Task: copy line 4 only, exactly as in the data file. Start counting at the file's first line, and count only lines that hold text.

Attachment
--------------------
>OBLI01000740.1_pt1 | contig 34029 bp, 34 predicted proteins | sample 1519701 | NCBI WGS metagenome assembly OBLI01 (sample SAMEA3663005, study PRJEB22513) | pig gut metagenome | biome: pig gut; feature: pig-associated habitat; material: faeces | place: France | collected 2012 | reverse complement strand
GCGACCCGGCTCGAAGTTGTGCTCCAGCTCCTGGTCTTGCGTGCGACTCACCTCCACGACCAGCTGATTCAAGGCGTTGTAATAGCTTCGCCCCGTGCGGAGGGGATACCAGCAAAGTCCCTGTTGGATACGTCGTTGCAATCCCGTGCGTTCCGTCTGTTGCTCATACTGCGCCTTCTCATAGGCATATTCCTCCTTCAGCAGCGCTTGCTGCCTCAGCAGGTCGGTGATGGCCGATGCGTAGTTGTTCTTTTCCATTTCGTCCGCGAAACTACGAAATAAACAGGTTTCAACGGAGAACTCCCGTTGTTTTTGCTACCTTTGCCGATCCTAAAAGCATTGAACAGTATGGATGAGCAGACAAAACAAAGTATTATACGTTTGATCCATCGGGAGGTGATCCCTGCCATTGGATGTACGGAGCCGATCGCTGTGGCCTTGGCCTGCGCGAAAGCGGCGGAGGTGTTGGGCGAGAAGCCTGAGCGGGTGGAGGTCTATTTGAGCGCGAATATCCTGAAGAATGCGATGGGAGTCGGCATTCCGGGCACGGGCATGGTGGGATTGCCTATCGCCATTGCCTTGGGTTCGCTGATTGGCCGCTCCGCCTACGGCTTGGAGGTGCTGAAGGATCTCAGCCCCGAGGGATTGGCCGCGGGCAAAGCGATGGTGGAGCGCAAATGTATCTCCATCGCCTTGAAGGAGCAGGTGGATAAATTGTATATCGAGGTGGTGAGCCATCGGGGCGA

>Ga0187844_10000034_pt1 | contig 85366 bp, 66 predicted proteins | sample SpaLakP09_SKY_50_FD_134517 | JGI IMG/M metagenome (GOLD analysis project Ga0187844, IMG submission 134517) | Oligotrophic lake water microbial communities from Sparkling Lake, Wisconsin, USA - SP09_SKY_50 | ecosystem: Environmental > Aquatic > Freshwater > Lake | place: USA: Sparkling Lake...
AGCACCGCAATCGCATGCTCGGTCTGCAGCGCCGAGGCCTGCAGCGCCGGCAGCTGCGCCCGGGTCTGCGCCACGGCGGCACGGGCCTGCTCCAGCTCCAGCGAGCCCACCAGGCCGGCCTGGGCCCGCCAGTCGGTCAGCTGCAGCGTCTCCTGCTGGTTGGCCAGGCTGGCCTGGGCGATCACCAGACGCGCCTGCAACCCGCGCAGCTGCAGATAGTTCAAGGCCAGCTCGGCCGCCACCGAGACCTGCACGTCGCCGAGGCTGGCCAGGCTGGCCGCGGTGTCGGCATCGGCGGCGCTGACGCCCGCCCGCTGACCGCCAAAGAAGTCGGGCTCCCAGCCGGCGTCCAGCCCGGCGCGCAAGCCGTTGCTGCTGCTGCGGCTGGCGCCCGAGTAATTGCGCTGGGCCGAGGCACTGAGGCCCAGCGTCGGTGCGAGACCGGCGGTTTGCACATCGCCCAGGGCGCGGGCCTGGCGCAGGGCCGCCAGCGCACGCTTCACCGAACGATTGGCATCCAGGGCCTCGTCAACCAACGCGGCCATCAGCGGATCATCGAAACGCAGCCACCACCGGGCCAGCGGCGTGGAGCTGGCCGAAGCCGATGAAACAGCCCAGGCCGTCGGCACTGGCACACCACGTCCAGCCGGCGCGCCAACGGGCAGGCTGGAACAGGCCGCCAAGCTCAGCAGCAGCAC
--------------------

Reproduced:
AGCACCGCAATCGCATGCTCGGTCTGCAGCGCCGAGGCCTGCAGCGCCGGCAGCTGCGCCCGGGTCTGCGCCACGGCGGCACGGGCCTGCTCCAGCTCCAGCGAGCCCACCAGGCCGGCCTGGGCCCGCCAGTCGGTCAGCTGCAGCGTCTCCTGCTGGTTGGCCAGGCTGGCCTGGGCGATCACCAGACGCGCCTGCAACCCGCGCAGCTGCAGATAGTTCAAGGCCAGCTCGGCCGCCACCGAGACCTGCACGTCGCCGAGGCTGGCCAGGCTGGCCGCGGTGTCGGCATCGGCGGCGCTGACGCCCGCCCGCTGACCGCCAAAGAAGTCGGGCTCCCAGCCGGCGTCCAGCCCGGCGCGCAAGCCGTTGCTGCTGCTGCGGCTGGCGCCCGAGTAATTGCGCTGGGCCGAGGCACTGAGGCCCAGCGTCGGTGCGAGACCGGCGGTTTGCACATCGCCCAGGGCGCGGGCCTGGCGCAGGGCCGCCAGCGCACGCTTCACCGAACGATTGGCATCCAGGGCCTCGTCAACCAACGCGGCCATCAGCGGATCATCGAAACGCAGCCACCACCGGGCCAGCGGCGTGGAGCTGGCCGAAGCCGATGAAACAGCCCAGGCCGTCGGCACTGGCACACCACGTCCAGCCGGCGCGCCAACGGGCAGGCTGGAACAGGCCGCCAAGCTCAGCAGCAGCAC